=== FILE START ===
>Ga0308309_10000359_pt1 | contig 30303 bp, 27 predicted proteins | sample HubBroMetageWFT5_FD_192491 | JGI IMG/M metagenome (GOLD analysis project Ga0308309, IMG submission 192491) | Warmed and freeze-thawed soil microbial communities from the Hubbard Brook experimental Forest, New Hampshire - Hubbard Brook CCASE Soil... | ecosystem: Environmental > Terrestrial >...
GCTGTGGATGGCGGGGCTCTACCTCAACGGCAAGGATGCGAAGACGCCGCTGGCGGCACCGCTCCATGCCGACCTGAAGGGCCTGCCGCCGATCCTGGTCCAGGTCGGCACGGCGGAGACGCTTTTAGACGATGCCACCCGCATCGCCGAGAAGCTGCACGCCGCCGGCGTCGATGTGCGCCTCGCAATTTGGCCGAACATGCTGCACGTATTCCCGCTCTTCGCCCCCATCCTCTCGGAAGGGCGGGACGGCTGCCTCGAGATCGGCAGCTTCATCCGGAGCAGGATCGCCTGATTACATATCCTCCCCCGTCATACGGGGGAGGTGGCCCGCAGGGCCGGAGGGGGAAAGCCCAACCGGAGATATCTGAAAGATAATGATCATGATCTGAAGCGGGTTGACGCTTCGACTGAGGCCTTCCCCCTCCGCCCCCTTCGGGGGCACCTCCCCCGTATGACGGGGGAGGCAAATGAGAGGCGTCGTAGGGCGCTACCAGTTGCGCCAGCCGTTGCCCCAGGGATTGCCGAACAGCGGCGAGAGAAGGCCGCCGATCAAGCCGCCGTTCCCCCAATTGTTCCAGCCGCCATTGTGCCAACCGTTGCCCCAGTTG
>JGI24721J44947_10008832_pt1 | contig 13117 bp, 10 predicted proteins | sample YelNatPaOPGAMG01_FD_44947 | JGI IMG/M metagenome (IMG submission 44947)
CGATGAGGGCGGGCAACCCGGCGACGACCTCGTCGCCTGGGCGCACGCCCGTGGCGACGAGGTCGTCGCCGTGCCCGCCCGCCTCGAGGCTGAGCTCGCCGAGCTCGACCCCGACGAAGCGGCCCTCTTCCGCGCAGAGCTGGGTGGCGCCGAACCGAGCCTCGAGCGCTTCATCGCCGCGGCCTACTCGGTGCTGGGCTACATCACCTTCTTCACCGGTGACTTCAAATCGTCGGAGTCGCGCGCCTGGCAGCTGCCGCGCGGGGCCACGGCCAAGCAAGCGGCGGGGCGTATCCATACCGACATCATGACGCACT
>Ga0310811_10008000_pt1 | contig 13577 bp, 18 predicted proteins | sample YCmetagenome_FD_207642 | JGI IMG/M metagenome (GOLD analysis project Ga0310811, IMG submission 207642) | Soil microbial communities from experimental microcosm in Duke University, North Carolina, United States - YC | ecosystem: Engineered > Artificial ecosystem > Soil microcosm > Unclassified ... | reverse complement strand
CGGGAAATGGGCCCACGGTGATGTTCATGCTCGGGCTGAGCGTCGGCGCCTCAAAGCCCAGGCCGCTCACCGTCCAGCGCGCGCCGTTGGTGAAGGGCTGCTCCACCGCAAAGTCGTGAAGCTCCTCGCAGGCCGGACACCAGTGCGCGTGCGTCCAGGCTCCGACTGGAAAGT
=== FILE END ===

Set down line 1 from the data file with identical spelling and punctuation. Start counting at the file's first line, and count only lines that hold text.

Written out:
>Ga0308309_10000359_pt1 | contig 30303 bp, 27 predicted proteins | sample HubBroMetageWFT5_FD_192491 | JGI IMG/M metagenome (GOLD analysis project Ga0308309, IMG submission 192491) | Warmed and freeze-thawed soil microbial communities from the Hubbard Brook experimental Forest, New Hampshire - Hubbard Brook CCASE Soil... | ecosystem: Environmental > Terrestrial >...